MiR-218 Inhibits Invasion and Metastasis of Gastric Cancer by Targeting the Robo1 Receptor

  • Jun Tie ,

    Contributed equally to this work with: Jun Tie, Yanglin Pan, Lina Zhao

    Affiliation: State Key Laboratory of Cancer Biology and Xijing Hospital of Digestive Diseases, Fourth Military Medical University, Xi'an, Shaanxi, China

  • Yanglin Pan ,

    Contributed equally to this work with: Jun Tie, Yanglin Pan, Lina Zhao

    Affiliation: State Key Laboratory of Cancer Biology and Xijing Hospital of Digestive Diseases, Fourth Military Medical University, Xi'an, Shaanxi, China

  • Lina Zhao ,

    Contributed equally to this work with: Jun Tie, Yanglin Pan, Lina Zhao

    Affiliation: State Key Laboratory of Cancer Biology and Xijing Hospital of Digestive Diseases, Fourth Military Medical University, Xi'an, Shaanxi, China

  • Kaichun Wu,

    Affiliation: State Key Laboratory of Cancer Biology and Xijing Hospital of Digestive Diseases, Fourth Military Medical University, Xi'an, Shaanxi, China

  • Jie Liu,

    Affiliation: State Key Laboratory of Cancer Biology and Xijing Hospital of Digestive Diseases, Fourth Military Medical University, Xi'an, Shaanxi, China

  • Shiren Sun,

    Affiliation: State Key Laboratory of Cancer Biology and Xijing Hospital of Digestive Diseases, Fourth Military Medical University, Xi'an, Shaanxi, China

  • Xuegang Guo,

    Affiliation: State Key Laboratory of Cancer Biology and Xijing Hospital of Digestive Diseases, Fourth Military Medical University, Xi'an, Shaanxi, China

  • Biaoluo Wang,

    Affiliation: State Key Laboratory of Cancer Biology and Xijing Hospital of Digestive Diseases, Fourth Military Medical University, Xi'an, Shaanxi, China

  • Yi Gang,

    Affiliation: State Key Laboratory of Cancer Biology and Xijing Hospital of Digestive Diseases, Fourth Military Medical University, Xi'an, Shaanxi, China

  • Yongguo Zhang,

    Affiliation: State Key Laboratory of Cancer Biology and Xijing Hospital of Digestive Diseases, Fourth Military Medical University, Xi'an, Shaanxi, China

  • Quanjiang Li,

    Affiliation: State Key Laboratory of Cancer Biology and Xijing Hospital of Digestive Diseases, Fourth Military Medical University, Xi'an, Shaanxi, China

  • Taidong Qiao,

    Affiliation: State Key Laboratory of Cancer Biology and Xijing Hospital of Digestive Diseases, Fourth Military Medical University, Xi'an, Shaanxi, China

  • Qingchuan Zhao,

    Affiliation: State Key Laboratory of Cancer Biology and Xijing Hospital of Digestive Diseases, Fourth Military Medical University, Xi'an, Shaanxi, China

  • Yongzhan Nie , (DM); (YN)

    Affiliation: State Key Laboratory of Cancer Biology and Xijing Hospital of Digestive Diseases, Fourth Military Medical University, Xi'an, Shaanxi, China

  • Daiming Fan (DM); (YN)

    Affiliation: State Key Laboratory of Cancer Biology and Xijing Hospital of Digestive Diseases, Fourth Military Medical University, Xi'an, Shaanxi, China

MiR-218 Inhibits Invasion and Metastasis of Gastric Cancer by Targeting the Robo1 Receptor

  • Jun Tie, 
  • Yanglin Pan, 
  • Lina Zhao, 
  • Kaichun Wu, 
  • Jie Liu, 
  • Shiren Sun,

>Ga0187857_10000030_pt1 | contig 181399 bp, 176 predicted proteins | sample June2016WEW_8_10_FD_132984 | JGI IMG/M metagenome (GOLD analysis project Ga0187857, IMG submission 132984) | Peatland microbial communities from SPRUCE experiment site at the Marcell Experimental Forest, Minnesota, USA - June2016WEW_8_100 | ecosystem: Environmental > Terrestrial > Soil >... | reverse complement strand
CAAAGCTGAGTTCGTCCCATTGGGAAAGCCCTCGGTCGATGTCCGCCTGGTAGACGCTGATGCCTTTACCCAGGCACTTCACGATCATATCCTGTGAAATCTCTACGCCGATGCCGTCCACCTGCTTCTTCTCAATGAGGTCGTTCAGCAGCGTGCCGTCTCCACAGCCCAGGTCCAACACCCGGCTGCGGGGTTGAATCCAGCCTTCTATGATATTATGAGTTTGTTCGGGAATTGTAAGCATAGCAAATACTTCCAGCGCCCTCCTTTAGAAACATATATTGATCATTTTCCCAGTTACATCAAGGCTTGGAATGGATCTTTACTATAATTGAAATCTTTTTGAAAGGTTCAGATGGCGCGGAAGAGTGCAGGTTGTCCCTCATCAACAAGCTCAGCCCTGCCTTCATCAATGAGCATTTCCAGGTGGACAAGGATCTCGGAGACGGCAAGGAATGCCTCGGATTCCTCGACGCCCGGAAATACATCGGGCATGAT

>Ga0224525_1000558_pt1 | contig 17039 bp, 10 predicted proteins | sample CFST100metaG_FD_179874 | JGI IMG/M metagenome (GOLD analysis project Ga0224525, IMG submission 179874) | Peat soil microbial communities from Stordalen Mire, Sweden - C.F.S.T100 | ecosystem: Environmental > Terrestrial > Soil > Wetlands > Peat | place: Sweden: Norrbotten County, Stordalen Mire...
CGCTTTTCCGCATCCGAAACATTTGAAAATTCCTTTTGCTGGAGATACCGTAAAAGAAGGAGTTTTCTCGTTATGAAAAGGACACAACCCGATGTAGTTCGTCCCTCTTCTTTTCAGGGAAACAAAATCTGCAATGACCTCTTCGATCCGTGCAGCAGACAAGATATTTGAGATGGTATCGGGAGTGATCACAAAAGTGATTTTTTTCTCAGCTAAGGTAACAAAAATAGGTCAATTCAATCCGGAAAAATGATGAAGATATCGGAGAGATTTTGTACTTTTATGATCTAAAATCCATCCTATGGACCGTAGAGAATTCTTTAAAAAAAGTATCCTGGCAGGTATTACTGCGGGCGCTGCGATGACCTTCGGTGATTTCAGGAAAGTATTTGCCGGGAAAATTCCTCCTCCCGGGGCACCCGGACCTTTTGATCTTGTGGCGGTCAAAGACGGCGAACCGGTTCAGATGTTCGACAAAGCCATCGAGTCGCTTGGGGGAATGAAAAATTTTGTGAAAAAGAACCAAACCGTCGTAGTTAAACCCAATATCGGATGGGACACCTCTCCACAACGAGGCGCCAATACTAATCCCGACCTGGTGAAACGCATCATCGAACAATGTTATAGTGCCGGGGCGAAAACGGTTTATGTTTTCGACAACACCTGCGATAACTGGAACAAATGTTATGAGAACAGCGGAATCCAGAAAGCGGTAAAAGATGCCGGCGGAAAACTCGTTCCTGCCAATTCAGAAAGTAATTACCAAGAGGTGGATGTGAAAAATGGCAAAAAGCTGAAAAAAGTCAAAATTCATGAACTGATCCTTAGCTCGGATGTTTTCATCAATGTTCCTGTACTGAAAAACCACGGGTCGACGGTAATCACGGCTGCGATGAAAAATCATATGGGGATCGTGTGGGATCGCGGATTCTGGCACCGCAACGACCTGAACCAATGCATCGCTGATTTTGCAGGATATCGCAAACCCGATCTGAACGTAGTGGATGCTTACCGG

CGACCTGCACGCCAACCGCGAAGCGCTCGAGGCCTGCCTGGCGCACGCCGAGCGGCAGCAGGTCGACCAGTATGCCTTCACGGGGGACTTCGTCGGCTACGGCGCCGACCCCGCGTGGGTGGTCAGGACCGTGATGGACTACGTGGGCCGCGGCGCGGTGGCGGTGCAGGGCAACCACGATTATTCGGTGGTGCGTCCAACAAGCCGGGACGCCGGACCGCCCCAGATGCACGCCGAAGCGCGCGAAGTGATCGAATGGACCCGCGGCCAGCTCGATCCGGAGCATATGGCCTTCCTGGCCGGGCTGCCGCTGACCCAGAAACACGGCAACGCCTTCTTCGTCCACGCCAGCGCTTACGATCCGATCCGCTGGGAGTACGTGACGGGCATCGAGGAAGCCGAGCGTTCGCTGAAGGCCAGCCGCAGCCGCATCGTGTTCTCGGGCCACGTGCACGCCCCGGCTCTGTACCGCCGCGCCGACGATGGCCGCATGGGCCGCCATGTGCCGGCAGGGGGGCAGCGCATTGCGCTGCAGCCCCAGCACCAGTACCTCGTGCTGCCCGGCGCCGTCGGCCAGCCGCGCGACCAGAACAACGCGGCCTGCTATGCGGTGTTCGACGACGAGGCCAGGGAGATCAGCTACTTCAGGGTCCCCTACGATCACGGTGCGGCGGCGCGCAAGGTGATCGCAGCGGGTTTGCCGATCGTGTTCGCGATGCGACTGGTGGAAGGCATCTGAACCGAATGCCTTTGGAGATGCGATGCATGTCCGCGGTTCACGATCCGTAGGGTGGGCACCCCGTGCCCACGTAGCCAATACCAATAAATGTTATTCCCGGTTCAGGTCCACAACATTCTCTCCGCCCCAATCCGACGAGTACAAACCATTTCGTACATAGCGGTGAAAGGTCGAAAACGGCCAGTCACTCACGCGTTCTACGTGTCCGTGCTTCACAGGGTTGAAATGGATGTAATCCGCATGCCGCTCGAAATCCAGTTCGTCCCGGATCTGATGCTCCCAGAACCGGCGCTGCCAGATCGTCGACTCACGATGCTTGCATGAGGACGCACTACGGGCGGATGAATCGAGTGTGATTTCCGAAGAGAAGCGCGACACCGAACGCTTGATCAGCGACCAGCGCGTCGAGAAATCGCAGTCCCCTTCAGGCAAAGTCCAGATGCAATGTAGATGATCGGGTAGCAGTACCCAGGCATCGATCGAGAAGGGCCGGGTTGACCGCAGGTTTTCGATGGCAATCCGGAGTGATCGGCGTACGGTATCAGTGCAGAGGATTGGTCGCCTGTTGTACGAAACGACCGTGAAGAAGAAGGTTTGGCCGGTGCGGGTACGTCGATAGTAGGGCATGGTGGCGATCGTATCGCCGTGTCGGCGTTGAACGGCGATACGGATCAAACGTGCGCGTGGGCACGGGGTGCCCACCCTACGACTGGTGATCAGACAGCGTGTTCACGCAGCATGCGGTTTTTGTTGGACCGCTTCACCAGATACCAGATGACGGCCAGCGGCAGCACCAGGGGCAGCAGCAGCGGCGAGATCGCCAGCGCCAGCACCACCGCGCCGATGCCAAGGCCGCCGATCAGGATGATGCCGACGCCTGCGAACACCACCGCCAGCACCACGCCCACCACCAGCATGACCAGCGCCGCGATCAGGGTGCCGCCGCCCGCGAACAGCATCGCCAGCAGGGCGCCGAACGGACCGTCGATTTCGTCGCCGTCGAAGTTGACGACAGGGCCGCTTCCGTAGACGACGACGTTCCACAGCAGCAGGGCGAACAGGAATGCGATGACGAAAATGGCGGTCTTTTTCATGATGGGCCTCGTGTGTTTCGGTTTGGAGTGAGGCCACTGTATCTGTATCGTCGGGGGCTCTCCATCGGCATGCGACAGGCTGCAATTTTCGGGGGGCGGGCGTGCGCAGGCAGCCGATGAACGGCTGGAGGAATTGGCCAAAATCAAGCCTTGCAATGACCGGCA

• Xuegang Guo, 
  • Biaoluo Wang, 
  • Yi Gang, 
  • Yongguo Zhang
  • Published: March 12, 2010
  • DOI: 10.1371/journal.pgen.1000879


MicroRNAs play key roles in tumor metastasis. Here, we describe the regulation and function of miR-218 in gastric cancer (GC) metastasis. miR-218 expression is decreased along with the expression of one of its host genes, Slit3 in metastatic GC. However, Robo1, one of several Slit receptors, is negatively regulated by miR-218, thus establishing a negative feedback loop. Decreased miR-218 levels eliminate Robo1 repression, which activates the Slit-Robo1 pathway through the interaction between Robo1 and Slit2, thus triggering tumor metastasis. The restoration of miR-218 suppresses Robo1 expression and inhibits tumor cell invasion and metastasis in vitro and in vivo. Taken together, our results describe a Slit-miR-218-Robo1 regulatory circuit whose disruption may contribute to GC metastasis. Targeting miR-218 may provide a strategy for blocking tumor metastasis.

Author Summary

MicroRNAs have been identified as playing important roles in tumor metastasis, but their impact on GC metastasis has been poorly explored. We have discovered miR-218, which functions as a suppressor of tumor metastasis and is correlated with clinical stage, lymph node metastasis, and prognosis in patients with GC. Our results show that miR-218 is part of a regulatory circuit involving the Slit-Robo1 pathway. In metastatic tumor cells, miR-218 was suppressed along with Slit3, one of its host genes. Meanwhile, Robo1, one of several Slit receptors, is upregulated in response to the decrease in miR-218, which in turn induced a reactive upregulation of the Slit-Robo1 pathway through an interaction with Slit2, thus facilitating tumor cell migration and invasion. Such findings not only provide new insights into the metastatic mechanisms in GC but also provide evidence for a novel miRNA–mediated regulatory mode of receptor signaling.


Advances in diagnostic and therapeutic approaches have led to excellent expectations for long-term survival for early gastric cancer (GC). However, the prognosis for advanced GC with extensive invasion and metastasis remains poor [1]. In order to metastasize, tumor cells must pass through a series of sequential and selective events, including detachment, migration, local invasion, angiogenesis, intravasation, survival in the circulatory system, extravasation, and regrowth in different organs. In the metastatic cascade, invasion of GC into the surrounding tissue is a crucial early step [2][4]. However, the mechanisms of invasion have not yet been fully elucidated.